One of mythes says hippos sweat blood. Their skin excretes a special colourless liquid that turns red within minutes and then gradually goes brown. The hippo produces this exudation practically all the time but the largest amount is produced when the animal is ashore. This led to a generally regnant supposition that it's a kind of sweat to which blood soaks through and that this way the hippo cools itself down. Now the Japanese discovered what in fact the red substance is.
The team of Kimiko Hashimoto from Kyoto Pharmaceutical University, Japan, didn't put up with the image of bloody sweat and started to swab the red stains of two hippos from Ueno Zoo in Tokyo. When the gauze, which they wiped the hippos with, got damp with a sufficient amount of the hippo make-up, they performed a chemical analysis. They found out that the secretion is neither blood nor sweat but a mixture of pigments produced by cells in a hippo's skin. The exudation contains two pigments - red and orange. These substances, that give hippos their red appearance, were named hipposudoric acid (the red pigment) and norhipposudoric acid (the orange pigment).
When the Hashimoto's team searched for the function of the coloured secretion, they found out that, besides cooling, it serves as protection from sunshine and even manages to protect from bacterial infection. The mentioned pigments don't have just the ability to filter out the dangerous ultraviolet radiation but it was also proved during some lab tests that they obstruct growing of infectious bacteria. And it all seems to fit together - hippos live in Africa spending a lot of time directly in the sun. Then it's logical that a mechanism of protection from UV radiation has evolved in them. It's known that hippos are irritable and that their furious fights cause them a lot of wounds. For infection, every wound is a potential entry into the organism. In such cases the antibacterial effect of the secretion can come in handy to animals that like to wallow in potentially infectious mud.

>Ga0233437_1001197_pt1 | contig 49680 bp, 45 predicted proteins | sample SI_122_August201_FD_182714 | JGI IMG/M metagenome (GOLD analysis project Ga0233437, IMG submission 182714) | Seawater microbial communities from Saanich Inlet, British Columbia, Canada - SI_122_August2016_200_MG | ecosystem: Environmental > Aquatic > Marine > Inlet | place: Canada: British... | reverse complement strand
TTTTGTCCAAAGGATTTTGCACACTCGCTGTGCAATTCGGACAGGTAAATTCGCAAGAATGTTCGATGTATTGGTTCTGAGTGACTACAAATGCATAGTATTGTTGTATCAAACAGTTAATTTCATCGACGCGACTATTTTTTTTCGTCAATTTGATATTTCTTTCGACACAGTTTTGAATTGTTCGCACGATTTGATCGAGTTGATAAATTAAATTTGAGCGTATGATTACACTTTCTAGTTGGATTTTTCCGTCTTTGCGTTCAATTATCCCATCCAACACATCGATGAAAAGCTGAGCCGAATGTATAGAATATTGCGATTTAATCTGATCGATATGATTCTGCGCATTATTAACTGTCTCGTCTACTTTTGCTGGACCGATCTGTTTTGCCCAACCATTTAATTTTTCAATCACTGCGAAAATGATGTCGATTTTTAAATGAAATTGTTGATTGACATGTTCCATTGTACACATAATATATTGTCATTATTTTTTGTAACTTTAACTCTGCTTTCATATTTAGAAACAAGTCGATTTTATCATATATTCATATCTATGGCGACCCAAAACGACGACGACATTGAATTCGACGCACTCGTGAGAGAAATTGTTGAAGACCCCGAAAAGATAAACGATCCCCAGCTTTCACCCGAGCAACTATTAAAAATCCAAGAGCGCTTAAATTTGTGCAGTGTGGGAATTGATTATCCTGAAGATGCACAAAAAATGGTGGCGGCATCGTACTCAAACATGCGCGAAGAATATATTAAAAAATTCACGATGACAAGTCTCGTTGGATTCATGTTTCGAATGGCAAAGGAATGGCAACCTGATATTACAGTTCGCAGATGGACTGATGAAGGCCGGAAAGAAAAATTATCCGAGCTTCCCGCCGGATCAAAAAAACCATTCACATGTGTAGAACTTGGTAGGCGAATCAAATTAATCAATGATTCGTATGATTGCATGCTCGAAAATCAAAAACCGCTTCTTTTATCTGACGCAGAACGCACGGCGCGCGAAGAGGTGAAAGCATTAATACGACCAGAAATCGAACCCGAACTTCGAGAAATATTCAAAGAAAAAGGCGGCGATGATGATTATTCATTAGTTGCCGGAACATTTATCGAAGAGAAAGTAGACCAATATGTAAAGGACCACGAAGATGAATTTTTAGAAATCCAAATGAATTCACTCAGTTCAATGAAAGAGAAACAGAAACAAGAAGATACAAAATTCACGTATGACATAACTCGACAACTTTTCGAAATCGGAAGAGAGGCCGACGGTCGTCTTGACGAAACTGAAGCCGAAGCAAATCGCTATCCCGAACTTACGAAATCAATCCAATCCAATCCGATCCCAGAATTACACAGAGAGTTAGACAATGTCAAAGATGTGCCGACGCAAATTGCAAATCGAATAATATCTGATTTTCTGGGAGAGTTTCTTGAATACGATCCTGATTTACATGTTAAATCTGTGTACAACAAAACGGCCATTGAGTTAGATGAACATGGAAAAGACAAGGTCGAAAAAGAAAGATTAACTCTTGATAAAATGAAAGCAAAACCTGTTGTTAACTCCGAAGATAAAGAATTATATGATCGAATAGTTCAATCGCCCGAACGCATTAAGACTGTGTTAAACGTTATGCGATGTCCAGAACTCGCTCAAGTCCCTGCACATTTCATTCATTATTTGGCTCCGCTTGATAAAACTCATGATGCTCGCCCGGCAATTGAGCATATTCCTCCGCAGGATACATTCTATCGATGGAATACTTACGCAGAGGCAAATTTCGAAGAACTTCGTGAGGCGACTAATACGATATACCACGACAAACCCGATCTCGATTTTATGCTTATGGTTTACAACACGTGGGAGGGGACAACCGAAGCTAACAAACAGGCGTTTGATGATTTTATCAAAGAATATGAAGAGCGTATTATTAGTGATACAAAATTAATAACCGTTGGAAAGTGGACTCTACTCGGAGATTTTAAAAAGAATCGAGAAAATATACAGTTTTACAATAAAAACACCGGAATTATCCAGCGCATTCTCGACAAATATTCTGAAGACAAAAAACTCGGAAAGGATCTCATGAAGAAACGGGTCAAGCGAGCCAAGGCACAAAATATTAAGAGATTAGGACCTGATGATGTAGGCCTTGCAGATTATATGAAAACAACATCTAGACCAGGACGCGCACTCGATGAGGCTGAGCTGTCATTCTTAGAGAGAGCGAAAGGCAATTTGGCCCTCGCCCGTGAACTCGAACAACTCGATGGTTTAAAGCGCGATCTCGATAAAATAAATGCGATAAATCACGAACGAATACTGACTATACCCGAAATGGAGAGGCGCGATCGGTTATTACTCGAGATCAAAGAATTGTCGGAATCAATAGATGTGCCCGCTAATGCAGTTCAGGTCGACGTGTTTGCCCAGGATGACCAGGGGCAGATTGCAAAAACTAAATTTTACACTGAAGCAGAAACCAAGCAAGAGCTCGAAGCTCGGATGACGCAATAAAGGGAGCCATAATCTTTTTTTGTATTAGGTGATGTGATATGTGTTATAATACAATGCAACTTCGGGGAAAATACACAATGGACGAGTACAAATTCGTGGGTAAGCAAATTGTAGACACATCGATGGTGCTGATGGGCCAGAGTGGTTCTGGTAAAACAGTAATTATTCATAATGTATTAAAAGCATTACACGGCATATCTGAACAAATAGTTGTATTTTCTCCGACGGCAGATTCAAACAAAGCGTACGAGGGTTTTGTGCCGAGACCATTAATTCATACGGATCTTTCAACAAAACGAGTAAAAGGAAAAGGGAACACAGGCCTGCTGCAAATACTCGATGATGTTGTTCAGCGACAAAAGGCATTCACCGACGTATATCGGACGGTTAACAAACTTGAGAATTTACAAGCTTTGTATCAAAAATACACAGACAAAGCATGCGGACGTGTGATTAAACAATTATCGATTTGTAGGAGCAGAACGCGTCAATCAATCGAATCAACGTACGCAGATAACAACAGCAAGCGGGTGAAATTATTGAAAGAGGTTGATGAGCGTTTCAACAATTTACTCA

The discovery of the function and structure of the red pigments will certainly become an interesting theme for cosmetics companies. The mentioned red and orange pigments could be classified as "natural products." Their antibacterial effects are also desirable. It's just not clear how the advertising agencies would cope with that it's a hippo product. But maybe such make-up of "hippo skin" would be very successful among people...
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